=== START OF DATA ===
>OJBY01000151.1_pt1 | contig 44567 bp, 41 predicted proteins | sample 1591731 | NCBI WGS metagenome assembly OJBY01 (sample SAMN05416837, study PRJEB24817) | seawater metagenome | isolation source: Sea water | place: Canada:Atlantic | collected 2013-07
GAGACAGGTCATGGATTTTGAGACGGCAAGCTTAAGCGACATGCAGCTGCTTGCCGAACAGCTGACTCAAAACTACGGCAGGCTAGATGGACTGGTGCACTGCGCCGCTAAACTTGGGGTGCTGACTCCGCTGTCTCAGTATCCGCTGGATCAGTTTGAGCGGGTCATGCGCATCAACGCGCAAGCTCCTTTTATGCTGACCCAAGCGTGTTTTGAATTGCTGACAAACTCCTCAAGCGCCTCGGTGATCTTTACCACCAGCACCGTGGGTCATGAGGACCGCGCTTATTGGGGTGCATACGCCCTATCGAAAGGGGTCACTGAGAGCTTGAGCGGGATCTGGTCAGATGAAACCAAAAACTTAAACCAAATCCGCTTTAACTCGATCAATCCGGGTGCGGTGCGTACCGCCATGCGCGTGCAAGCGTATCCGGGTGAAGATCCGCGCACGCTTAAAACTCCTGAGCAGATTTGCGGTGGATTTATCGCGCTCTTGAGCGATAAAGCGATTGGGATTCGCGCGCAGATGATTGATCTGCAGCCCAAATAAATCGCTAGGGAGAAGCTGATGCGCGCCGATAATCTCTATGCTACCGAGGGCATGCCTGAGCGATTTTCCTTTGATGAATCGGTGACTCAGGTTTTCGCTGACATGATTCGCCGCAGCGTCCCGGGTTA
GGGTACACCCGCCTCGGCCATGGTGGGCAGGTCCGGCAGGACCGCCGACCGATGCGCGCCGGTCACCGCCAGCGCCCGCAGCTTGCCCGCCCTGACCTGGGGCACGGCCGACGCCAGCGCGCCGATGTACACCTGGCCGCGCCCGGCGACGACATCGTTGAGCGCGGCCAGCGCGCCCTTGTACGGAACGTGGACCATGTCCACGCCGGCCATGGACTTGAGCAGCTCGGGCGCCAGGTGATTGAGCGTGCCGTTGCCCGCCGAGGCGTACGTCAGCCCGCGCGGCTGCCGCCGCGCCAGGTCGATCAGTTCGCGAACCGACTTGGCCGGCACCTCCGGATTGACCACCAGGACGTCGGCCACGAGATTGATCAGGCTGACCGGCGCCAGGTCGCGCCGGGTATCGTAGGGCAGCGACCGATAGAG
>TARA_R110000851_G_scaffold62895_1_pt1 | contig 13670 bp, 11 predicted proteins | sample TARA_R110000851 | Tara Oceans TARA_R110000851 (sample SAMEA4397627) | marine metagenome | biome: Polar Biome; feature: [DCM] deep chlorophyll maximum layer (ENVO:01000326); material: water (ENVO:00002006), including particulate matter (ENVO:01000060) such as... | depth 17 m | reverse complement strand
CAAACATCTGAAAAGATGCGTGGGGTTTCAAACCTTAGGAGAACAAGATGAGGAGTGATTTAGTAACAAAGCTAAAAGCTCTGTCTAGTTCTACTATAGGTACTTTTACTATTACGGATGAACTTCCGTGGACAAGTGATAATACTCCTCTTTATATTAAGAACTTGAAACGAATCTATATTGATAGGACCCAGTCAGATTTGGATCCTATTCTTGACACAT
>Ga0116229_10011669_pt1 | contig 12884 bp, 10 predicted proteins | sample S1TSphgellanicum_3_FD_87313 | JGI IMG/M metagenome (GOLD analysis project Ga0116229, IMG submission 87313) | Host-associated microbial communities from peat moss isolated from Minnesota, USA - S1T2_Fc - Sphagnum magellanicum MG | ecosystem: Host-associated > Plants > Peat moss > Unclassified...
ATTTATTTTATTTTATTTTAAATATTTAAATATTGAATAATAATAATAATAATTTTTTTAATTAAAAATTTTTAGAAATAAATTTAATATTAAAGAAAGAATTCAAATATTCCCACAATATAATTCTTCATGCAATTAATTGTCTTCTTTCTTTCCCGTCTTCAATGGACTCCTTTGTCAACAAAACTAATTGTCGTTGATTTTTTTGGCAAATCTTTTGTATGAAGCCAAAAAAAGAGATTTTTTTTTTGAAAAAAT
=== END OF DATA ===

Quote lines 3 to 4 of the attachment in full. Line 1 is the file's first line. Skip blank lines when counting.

GGGTACACCCGCCTCGGCCATGGTGGGCAGGTCCGGCAGGACCGCCGACCGATGCGCGCCGGTCACCGCCAGCGCCCGCAGCTTGCCCGCCCTGACCTGGGGCACGGCCGACGCCAGCGCGCCGATGTACACCTGGCCGCGCCCGGCGACGACATCGTTGAGCGCGGCCAGCGCGCCCTTGTACGGAACGTGGACCATGTCCACGCCGGCCATGGACTTGAGCAGCTCGGGCGCCAGGTGATTGAGCGTGCCGTTGCCCGCCGAGGCGTACGTCAGCCCGCGCGGCTGCCGCCGCGCCAGGTCGATCAGTTCGCGAACCGACTTGGCCGGCACCTCCGGATTGACCACCAGGACGTCGGCCACGAGATTGATCAGGCTGACCGGCGCCAGGTCGCGCCGGGTATCGTAGGGCAGCGACCGATAGAG
>TARA_R110000851_G_scaffold62895_1_pt1 | contig 13670 bp, 11 predicted proteins | sample TARA_R110000851 | Tara Oceans TARA_R110000851 (sample SAMEA4397627) | marine metagenome | biome: Polar Biome; feature: [DCM] deep chlorophyll maximum layer (ENVO:01000326); material: water (ENVO:00002006), including particulate matter (ENVO:01000060) such as... | depth 17 m | reverse complement strand